Luke 5:20

ESV And when he saw their faith, he said, “Man, your sins are forgiven you.”
NIV When Jesus saw their faith, he said, 'Friend, your sins are forgiven.'
NASB And seeing their faith, He said, 'Friend, your sins are forgiven you.'
CSB Seeing their faith he said, "Friend, your sins are forgiven."
NLT Seeing their faith, Jesus said to the man, 'Young man, your sins are forgiven.'
KJV And when he saw their faith, he said unto him, Man, thy sins are forgiven thee.

What does Luke 5:20 mean?

At least four men (Mark 2:3) have ripped a hole of the roof of a house, and through it they have lowered their paralyzed friend. This drastic act is done in faith: knowing Jesus can heal him and trusting that He will. Jesus' immediate response to their faith is not what they expect: He forgives the man's sins. "Man" sounds formal in English but in the original Greek context it would have come across more like "friend." Matthew and Mark use "son" (Matthew 9:2; Mark 2:5); Luke is likely identifying him as an adult.

The "faith" these men exhibit is not saving faith, but it's in the right frame of mind. No one yet understands that Jesus is God the Son who will be crucified and rise again as atonement for sin. This is the same faith as the centurion, the sinful woman, and the woman with the issue of blood—three people Jesus highly praised (Luke 7:9, 50; 8:48).

Jesus' reaction is confusing for another reason. The four friends demonstrate faith, and presumably the paralyzed man does, too, but Jesus only declares the forgiveness of the paralyzed man. Translation from Greek removes some of the nuances. The tense is passive: leaving room to identify God as He who forgives. It's also in the grammar tense known as "perfect." That implies forgiveness as a state which the man now inhabits, not a one-time grace, even as specific sins are forgiven. The Greek term for "sins" here includes all transgressions: from a minor, unintentional offenses to sacrilege against God.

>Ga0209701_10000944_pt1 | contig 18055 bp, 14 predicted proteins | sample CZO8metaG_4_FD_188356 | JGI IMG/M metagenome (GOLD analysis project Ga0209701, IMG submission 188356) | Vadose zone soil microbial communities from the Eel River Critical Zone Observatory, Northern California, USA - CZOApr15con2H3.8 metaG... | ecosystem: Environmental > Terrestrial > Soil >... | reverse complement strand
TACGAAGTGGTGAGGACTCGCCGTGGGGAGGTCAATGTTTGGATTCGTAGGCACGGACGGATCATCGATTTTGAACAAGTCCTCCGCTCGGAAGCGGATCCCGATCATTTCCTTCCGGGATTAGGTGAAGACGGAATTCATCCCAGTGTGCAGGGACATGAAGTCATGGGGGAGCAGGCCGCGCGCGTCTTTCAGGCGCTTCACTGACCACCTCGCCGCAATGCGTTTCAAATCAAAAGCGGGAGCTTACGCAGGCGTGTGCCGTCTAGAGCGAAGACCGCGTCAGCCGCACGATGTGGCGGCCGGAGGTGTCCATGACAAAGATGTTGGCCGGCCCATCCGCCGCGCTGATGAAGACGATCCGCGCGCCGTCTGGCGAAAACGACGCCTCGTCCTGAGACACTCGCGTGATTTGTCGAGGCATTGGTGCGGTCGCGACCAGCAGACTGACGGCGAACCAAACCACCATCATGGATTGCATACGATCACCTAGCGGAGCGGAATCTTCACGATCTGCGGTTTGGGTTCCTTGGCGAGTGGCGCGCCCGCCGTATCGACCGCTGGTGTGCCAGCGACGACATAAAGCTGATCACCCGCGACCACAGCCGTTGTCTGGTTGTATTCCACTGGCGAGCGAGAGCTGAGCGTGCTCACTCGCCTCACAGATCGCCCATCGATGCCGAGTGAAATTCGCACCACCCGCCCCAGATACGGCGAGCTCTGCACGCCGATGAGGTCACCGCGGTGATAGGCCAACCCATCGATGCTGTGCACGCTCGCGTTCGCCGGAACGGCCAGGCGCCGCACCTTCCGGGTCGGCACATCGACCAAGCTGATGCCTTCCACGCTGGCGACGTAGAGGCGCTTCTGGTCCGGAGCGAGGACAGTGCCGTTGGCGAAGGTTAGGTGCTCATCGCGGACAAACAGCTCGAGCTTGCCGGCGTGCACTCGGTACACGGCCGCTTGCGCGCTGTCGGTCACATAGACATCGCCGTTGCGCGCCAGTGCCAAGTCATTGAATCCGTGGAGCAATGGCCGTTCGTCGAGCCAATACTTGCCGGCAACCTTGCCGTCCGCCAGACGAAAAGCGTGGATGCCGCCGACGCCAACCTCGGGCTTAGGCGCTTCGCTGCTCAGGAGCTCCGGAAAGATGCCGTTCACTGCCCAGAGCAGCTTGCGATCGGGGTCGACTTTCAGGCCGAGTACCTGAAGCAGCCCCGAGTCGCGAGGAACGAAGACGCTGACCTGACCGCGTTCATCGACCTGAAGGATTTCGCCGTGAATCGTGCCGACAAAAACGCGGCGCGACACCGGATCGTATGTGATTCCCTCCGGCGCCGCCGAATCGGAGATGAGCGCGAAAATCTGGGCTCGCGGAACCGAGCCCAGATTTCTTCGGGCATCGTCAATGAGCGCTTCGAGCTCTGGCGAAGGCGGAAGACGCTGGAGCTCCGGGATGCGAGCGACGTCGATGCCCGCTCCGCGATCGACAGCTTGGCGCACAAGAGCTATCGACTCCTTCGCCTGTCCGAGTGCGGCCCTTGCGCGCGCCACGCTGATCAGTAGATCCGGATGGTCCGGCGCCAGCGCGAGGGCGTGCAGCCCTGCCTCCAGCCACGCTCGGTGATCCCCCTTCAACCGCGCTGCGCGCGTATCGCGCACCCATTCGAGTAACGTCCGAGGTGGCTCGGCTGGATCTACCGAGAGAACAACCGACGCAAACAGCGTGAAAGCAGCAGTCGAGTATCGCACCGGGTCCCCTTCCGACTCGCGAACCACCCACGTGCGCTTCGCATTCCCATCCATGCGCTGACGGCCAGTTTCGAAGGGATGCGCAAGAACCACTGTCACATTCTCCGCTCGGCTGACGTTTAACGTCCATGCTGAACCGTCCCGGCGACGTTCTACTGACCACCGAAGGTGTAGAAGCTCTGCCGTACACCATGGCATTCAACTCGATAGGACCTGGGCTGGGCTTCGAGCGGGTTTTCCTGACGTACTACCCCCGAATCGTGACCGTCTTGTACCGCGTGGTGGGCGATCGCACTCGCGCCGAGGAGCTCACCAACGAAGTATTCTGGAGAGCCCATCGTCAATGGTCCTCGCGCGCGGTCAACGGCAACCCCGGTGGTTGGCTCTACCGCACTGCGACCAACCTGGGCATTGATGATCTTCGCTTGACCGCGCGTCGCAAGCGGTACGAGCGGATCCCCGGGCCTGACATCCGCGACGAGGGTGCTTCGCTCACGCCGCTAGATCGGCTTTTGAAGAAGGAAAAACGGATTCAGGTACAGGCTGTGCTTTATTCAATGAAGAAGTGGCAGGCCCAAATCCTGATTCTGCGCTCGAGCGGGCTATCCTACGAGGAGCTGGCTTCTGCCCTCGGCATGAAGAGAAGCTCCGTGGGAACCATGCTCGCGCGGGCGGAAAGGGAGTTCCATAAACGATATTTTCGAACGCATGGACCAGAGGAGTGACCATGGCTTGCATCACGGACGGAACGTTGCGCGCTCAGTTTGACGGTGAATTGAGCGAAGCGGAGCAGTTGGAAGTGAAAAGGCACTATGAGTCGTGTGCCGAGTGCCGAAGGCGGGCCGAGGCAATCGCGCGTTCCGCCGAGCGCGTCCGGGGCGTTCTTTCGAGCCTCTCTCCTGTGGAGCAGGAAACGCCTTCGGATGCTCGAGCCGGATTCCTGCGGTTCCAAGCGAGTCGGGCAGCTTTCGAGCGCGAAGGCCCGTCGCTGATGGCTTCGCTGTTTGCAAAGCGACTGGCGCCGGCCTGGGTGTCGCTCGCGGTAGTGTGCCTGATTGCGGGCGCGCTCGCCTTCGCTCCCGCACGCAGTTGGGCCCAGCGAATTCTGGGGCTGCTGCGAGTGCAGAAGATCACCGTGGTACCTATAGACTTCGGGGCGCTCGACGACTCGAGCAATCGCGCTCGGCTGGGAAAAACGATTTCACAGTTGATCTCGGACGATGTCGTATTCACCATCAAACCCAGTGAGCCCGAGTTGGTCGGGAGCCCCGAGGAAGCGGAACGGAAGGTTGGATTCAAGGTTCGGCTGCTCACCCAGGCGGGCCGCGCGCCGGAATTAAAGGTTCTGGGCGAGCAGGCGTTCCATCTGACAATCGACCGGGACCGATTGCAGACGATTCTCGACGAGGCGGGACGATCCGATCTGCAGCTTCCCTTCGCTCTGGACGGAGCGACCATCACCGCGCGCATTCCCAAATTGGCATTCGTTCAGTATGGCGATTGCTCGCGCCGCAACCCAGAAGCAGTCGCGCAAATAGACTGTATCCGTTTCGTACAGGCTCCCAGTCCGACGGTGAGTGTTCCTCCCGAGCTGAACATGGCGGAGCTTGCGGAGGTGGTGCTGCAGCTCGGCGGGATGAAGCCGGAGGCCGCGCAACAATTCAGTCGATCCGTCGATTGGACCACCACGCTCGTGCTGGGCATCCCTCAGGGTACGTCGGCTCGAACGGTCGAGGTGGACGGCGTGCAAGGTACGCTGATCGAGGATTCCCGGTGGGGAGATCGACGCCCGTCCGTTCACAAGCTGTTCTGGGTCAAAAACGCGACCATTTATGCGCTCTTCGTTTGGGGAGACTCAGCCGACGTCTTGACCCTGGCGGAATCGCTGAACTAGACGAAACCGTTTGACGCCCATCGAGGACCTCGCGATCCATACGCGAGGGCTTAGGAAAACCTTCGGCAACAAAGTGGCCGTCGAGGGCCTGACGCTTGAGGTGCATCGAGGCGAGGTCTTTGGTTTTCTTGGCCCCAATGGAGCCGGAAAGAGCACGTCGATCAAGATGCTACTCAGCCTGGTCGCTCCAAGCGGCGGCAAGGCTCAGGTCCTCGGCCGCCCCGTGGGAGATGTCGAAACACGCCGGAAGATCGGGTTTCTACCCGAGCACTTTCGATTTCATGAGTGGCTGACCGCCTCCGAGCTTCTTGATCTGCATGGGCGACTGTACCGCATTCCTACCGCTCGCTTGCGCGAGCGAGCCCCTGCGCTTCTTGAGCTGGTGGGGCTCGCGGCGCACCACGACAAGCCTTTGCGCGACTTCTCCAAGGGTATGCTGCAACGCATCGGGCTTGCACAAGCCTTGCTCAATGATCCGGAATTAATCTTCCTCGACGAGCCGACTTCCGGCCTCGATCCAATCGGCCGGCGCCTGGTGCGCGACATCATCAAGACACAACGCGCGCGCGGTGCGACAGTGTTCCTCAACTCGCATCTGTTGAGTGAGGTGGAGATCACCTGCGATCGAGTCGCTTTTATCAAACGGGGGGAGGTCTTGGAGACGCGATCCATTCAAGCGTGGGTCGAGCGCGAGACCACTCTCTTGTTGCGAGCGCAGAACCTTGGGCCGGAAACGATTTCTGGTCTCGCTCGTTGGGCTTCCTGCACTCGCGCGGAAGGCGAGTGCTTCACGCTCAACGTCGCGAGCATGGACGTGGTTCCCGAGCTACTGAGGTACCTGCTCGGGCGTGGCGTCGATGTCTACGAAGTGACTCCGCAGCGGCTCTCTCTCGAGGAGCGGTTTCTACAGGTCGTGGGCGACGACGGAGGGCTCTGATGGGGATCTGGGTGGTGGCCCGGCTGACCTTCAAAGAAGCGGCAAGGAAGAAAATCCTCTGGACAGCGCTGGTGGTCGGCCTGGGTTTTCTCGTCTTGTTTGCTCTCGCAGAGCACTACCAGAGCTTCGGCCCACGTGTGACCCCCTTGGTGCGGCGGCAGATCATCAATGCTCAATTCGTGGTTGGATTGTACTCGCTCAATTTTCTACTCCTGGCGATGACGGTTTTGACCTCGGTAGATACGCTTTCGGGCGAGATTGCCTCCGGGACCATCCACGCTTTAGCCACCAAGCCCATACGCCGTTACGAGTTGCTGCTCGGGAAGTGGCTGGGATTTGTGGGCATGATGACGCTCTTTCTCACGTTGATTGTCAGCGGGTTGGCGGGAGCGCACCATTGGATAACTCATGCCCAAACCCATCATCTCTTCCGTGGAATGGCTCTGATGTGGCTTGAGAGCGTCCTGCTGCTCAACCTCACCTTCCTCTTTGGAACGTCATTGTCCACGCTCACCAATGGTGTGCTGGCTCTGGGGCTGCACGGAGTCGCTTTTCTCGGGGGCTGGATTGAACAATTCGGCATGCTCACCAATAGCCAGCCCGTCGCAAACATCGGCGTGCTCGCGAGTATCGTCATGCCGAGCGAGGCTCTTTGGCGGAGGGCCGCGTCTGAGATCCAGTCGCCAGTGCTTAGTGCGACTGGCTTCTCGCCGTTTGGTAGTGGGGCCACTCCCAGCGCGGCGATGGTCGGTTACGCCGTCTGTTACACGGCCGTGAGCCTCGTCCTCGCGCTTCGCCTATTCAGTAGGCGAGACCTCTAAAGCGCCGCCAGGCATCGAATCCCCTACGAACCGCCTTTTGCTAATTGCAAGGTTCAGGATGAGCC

A person looking to parse Jesus' words down to that level might think all the man's sins would be forgiven. However, that's not the point of Jesus' statement, or of this passage. Jesus' goal is to show the Pharisees and scribes that He has the power to forgive sins. He verifies this power by healing the man. Questions about precisely what kind of faith the man has, what he understands, and what happens with the friends are irrelevant to Luke's point: Jesus has the authority and power to redeem the effects of the Fall, both spiritual and physical.

A side theme is that God honors the faith of those who seek to bring others to Christ. When we pray, we orient our attention toward the issue and watch for God to work. God performs mighty deeds that no one realizes. When are paying attention, however, we have the opportunity to be seized with amazement, filled with awe, and glorify God, declaring, "We have seen extraordinary things today" (Luke 5:26).
What is the Gospel?
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